It’s a good kind of too busy right now for actress
for the world premieres of two films, Alex Ross Perry’s “Listen Up Philip” and Charlie McDowell’s “The One I Love,” she has also been making awards-season rounds for
's "Mad Men," as well as the miniseries “Top of the Lake,” for which she recently won a Golden Globe.
Making her schedule even more hectic, the final season of "Mad Men," in which Moss plays Peggy Olson, a meek secretary transformed into a self-possessed advertising executive, is currently in production. The weekend of the Globes, she squeezed in an interview before getting the manicure that would become infamous when she cheekily flipped off the "mani-cam" of one network's red carpet coverage.
Having so many projects percolating at once could presumably leave her a little confused at times regarding just what she's supposed to be talking about.
"It was a little discombobulating, but it just takes a second," she said, noting how on consecutive days she went to events for "Top of the Lake," "Mad Men," this interview for her two Sundance films, then the Globes for "Top of the Lake" and back to work on "Mad Men." "It is funny, you do have to stop for a minute, 'What is this about?' Just watch, I'll end up telling you a bunch of Peggy stuff."
Both roles at Sundance capture the shifting mix of steely determination and soft vulnerability that is something of Moss’ stock in trade. In “Listen Up Philip,” Moss plays Ashley, a
At first writer-director Perry was looking for a more outwardly comedic actress for the part to play off Schwarztman's deadpan timing, but when the idea of Moss came up, he realized, "That's going to make for a more interesting film. It's not who can spar comedically with Jason, it's who can run laps around Philip. And she's it."
Perry added that though he didn’t immediately see Moss in the part, he quickly came around to it. “Just seeing her in a New York movie in
For “The One I Love,” Moss plays one half of a couple, alongside costar
"For eight years I have not talked about 'Mad Men,'" she said, referring to the closely guarded secrecy of the show. "I asked Charlie how to talk about the movie and he said, 'Maybe say this and this,' and I was like, 'I got this.' I know how to talk about something without talking about it.
"What attracted me to the movie was the relationship aspects of it," she added. "The concept behind the quote-unquote twist is the idea of who you present in a relationship, how you project one person in the beginning and then kind of shift to something else, maybe more who you really are. And then what's considered the ideal woman from a man's point of view and what he really wants his girlfriend to be like."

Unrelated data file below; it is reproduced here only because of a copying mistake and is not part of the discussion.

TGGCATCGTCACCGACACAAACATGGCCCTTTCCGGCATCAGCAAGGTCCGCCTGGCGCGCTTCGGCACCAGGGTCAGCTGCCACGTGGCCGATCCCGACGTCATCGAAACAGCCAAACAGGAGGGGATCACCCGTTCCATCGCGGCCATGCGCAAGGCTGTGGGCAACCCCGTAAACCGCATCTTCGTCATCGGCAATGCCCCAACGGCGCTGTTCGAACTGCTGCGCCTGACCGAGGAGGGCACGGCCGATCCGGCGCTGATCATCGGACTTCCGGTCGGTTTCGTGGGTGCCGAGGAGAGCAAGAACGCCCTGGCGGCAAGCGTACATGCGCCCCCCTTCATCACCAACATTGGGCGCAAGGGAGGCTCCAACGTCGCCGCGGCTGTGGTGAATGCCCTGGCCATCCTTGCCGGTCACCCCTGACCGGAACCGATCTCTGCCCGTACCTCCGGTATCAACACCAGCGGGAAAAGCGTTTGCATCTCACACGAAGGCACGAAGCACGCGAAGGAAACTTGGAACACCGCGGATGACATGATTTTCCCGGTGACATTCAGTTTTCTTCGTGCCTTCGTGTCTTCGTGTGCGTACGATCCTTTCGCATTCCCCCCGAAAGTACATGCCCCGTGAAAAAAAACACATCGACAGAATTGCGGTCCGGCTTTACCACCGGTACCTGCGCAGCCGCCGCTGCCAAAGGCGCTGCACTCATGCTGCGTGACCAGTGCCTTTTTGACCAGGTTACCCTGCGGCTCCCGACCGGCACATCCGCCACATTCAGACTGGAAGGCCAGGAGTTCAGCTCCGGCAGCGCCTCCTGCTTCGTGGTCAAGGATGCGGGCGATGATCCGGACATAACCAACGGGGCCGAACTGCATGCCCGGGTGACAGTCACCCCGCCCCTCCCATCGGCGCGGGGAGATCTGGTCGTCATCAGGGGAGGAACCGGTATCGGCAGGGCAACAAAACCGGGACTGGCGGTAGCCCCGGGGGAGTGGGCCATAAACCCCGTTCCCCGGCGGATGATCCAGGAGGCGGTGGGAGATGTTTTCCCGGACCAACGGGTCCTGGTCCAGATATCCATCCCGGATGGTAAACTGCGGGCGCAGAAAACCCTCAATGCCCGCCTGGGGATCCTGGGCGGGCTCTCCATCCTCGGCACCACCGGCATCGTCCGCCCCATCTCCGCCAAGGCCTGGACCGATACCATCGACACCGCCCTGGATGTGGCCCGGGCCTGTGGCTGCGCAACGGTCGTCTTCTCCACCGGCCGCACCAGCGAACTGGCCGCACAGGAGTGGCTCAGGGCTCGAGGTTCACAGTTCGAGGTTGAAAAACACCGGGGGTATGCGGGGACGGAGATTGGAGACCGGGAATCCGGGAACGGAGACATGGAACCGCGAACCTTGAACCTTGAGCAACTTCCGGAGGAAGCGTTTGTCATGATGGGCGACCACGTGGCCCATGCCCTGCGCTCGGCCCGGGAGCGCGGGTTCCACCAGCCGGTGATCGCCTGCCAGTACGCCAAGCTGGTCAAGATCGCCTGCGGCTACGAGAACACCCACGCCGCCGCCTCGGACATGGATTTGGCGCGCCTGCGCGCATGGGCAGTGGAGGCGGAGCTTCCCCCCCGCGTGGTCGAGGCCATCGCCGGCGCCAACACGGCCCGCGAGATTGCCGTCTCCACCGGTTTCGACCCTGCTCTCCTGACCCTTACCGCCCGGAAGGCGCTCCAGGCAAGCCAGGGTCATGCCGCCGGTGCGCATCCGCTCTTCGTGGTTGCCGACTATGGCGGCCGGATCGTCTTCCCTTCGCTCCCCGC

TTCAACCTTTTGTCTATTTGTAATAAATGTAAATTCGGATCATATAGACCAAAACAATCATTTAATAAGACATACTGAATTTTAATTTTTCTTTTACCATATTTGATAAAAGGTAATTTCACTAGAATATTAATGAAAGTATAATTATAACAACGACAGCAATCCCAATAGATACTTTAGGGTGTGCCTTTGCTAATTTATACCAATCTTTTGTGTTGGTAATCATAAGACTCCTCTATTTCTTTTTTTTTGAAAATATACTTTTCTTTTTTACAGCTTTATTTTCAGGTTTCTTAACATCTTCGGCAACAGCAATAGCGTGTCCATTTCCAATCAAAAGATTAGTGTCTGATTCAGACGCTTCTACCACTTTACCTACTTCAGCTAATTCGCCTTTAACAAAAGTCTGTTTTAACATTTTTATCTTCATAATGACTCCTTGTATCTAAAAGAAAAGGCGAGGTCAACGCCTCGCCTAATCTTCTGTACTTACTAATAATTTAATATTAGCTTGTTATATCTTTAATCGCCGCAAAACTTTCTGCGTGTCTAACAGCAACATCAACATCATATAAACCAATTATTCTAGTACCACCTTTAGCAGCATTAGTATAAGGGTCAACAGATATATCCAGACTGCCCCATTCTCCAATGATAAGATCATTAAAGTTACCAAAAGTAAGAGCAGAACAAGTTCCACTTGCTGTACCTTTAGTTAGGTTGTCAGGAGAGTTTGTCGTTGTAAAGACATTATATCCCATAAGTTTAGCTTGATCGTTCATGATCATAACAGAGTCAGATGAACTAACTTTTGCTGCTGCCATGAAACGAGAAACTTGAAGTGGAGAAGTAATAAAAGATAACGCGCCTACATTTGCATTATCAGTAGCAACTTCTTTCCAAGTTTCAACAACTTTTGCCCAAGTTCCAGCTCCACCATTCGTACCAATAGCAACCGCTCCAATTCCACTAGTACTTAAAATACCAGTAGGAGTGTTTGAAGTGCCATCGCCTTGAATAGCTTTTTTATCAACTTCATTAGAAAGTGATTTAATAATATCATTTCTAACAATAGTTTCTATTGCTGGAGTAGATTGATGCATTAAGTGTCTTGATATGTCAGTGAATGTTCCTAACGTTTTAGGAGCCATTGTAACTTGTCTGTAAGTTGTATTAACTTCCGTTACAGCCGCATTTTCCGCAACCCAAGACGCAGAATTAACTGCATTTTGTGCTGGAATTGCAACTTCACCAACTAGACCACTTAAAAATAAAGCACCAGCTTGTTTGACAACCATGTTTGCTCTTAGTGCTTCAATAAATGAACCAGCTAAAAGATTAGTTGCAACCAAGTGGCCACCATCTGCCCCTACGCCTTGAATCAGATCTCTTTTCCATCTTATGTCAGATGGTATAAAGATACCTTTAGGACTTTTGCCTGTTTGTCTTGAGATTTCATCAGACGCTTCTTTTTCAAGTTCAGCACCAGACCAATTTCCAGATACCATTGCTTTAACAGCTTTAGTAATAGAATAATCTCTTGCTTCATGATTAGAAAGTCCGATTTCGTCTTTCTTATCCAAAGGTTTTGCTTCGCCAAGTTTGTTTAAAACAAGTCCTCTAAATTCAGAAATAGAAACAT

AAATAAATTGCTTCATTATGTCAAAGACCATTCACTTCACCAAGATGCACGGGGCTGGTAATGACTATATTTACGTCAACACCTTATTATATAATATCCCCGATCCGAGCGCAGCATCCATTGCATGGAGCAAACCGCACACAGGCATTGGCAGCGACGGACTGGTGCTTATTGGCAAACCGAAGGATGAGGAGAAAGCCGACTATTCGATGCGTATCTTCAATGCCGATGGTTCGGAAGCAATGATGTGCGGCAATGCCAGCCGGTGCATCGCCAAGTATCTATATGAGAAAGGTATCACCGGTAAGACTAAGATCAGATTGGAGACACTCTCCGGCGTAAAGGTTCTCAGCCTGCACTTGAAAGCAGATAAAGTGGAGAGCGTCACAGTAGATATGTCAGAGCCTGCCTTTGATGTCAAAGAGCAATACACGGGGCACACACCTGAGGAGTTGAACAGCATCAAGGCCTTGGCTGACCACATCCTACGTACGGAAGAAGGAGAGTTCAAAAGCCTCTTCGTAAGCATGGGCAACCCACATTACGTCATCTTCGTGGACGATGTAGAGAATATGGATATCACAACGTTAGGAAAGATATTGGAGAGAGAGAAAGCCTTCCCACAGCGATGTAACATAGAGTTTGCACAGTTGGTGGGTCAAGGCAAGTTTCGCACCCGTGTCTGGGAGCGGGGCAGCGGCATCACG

Even with the film's more secretly fantastic elements, Moss kept the performance grounded in something believable and real.
"She just feels like a real person to me," said McDowell. "And I really discovered this after working with her; she's just the most present actor I've ever seen. She really dedicates herself to what she's doing in the most naturalistic way. There's never a moment that feels phony or false to me."
With her turn in "Top of the Lake," which showed at Sundance last year, and now returning with both "Listen Up Philip" and "The One I Love," Moss is already showing it likely won't take much for her to shake off Peggy Olson once "Mad Men" is done. For any fans of the show hoping that Moss might accidentally spill some tidbit about the ultimate fate of her character, she is perhaps not the one to ask.
"I actually don't any have idea. A couple of pieces here and there, but I don't know how we're going to get there," she said. "The bigger ideas I don't even know."
What comes after "Mad Men" for Moss remains to be decided. She says she is open to both television and films, and has also enjoyed the few theater productions in which she's acted. She's now hoping to take her time in finding what's next, freed up from the restrictions the show placed on her schedule.
"I'm just starting to look seriously," she said. "For me, I'm now available in a way I haven't been for eight years. I'm looking forward to the idea that when I'm done in June I don't have to find something for the next few months. If I don't find something right away, that's OK. But just watch, I don't get anything ever again and I'm like, 'I wish I was back on "Mad Men."'"
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